Pascal’s law: The external pressure applied to an incompressible liquid is transmitted uniformly throughout the liquid.

VI. Answer in detail:

Question 1.
An appropriate illustration proves that the force acting on a smaller area exerts a greater pressure.
Consider standing on loose sand. Your feet go deep into the sand. Now, when you lie down on the sand, you will find that your body will not go that deep into the sand. In both cases, the force exerted on the sand is the weight of your body which is the same. This force acting perpendicular to the surface is called thrust. When you stand on loose sand, the force is acting on an area equal to the area of your feet.

When you lie down, the same force acts on an area of your whole body, which is larger than the area of your feet. Therefore the effect of thrust, that is, the pressure depends on the area on which it acts. The effect of thrust on sand is larger while ‘ standing than lying.

Question 2.
Describe the construction and working of the mercury barometer.

Mercury Barometer
1. It is designed by Torricelli.

Construction :
2. Mercury Barometer consists of long glass tube closed at one end and opened at the other.
3. Mercury filled through open end and close that end by thumb and open it after immersing it into a trough of mercury.

Working:
4. The Barometer works by balancing the mercury in the glass tube against the outside air pressure.
5. If air pressure increases, it pushes more of the mercury up into the tub.
6. If air pressure decreases, more mercury drains from the tub.
7. As vacuum cannot exert pressure, Mercury in the tube provides a precise measure of air pressure which is called atmospheric pressure.
8. It is used in a laboratory or weather station.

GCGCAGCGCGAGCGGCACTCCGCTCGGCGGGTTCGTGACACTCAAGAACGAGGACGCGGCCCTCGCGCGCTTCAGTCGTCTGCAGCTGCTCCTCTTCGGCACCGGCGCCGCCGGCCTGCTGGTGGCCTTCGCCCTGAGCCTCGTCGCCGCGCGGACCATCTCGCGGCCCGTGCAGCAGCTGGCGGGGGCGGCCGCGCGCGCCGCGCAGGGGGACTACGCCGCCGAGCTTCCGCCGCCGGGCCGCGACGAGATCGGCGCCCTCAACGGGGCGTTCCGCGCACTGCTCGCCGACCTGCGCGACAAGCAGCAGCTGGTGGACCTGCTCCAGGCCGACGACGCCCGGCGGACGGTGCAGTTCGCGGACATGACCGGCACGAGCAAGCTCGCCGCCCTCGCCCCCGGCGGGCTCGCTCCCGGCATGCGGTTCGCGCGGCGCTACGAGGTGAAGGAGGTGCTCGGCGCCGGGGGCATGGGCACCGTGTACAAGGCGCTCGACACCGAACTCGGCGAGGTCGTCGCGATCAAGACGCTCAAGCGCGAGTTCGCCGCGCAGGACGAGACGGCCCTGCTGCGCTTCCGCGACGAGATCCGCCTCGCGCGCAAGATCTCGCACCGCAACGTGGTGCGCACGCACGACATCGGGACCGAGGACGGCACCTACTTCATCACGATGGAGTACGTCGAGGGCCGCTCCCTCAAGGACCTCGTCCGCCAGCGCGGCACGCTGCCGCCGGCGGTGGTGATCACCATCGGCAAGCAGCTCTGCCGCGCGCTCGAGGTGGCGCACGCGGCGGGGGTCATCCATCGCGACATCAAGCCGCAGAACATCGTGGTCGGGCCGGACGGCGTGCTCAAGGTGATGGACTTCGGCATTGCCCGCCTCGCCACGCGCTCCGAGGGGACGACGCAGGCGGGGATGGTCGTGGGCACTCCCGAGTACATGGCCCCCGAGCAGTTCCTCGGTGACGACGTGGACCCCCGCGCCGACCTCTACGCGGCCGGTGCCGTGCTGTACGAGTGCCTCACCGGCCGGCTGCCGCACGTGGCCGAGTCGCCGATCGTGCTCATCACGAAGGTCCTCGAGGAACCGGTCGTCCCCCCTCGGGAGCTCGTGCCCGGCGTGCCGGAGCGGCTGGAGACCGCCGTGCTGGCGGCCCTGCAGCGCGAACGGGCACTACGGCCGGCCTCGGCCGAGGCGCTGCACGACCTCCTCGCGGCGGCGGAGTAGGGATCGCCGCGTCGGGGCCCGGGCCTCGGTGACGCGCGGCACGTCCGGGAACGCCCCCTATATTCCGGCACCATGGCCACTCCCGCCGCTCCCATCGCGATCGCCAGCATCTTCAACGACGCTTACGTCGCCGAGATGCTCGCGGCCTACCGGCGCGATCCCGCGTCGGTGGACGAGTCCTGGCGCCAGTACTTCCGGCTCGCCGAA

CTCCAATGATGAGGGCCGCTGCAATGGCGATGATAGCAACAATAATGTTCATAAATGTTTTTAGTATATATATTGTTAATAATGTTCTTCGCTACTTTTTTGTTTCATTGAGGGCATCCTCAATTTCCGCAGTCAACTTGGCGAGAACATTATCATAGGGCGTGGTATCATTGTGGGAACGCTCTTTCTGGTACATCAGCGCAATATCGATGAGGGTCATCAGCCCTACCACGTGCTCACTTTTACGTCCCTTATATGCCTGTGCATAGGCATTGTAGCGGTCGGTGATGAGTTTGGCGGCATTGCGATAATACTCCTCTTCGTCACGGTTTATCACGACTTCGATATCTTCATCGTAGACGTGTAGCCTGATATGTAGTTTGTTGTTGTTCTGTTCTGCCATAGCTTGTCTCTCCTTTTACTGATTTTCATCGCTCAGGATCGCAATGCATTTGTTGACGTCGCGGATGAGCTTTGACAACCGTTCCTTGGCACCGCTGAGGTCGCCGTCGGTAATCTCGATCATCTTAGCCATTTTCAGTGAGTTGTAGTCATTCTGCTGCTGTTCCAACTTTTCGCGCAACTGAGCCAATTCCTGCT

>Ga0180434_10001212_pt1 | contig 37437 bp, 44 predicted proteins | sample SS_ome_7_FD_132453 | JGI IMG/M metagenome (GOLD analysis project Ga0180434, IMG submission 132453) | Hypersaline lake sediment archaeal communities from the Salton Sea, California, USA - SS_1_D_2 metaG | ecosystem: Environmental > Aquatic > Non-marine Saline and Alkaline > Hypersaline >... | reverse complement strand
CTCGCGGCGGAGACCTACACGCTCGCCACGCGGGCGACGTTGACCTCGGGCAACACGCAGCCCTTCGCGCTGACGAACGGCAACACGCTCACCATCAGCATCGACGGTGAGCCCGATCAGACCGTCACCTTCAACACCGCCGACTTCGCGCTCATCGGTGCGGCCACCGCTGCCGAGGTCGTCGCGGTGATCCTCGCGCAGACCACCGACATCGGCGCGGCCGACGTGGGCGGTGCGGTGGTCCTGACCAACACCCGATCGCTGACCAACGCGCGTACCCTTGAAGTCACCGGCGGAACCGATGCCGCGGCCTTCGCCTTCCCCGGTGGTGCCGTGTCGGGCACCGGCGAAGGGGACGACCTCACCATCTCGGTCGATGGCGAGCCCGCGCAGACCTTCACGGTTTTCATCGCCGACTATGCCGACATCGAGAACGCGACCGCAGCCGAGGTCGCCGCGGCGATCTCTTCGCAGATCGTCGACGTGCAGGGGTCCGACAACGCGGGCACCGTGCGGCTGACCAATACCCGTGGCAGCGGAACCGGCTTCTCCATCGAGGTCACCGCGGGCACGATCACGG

Question 3.
How does an object’s density determine whether the object will sink or float in water?
Whether an object will sink or float in a liquid is determined by the density of the object compared to the density of the liquid. If the density of a substance is less than the density of the liquid it will float. For example, a piece of wood which is less dense than water will float on it. Any substance having more density than water (for example, a stone), will sink into the water.

Question 4.
Explain the construction and working of a hydrometer with a diagram.

Purpose:
To measure density (or) relative density of the liquid.

Principle :
The weight of the liquid displaced by the immersed portion of the hydrometer is equal to the weight of the hydrometer. [Flotation principle].

Construction
Lower end of hydrometer :
A cylindrical stem having a spherical bulb which partially W Lead shots
filled with lead shots or mercury which helps to float or stand vertical in liquids.

Upper end of hydrometer:
A narrow tube has markings so that the relative density of liquids can be read off directly.

Working:

1. Liquid to be tested is poured into the glass jar.
2. The hydrometer is gently lowered into the liquid until it floats freely.
3. The reading against the level touching the tube gives the relative density of the liquid.

Question 5.
State the laws of flotation.
Laws of flotation are

• The weight of a floating body in a fluid is equal to the weight of the fluid displaced by the body.
• The centre of gravity of the floating body and the centre of buoyancy are in the same vertical line.

VII. Assertion and Reason :

Mark the correct answer is: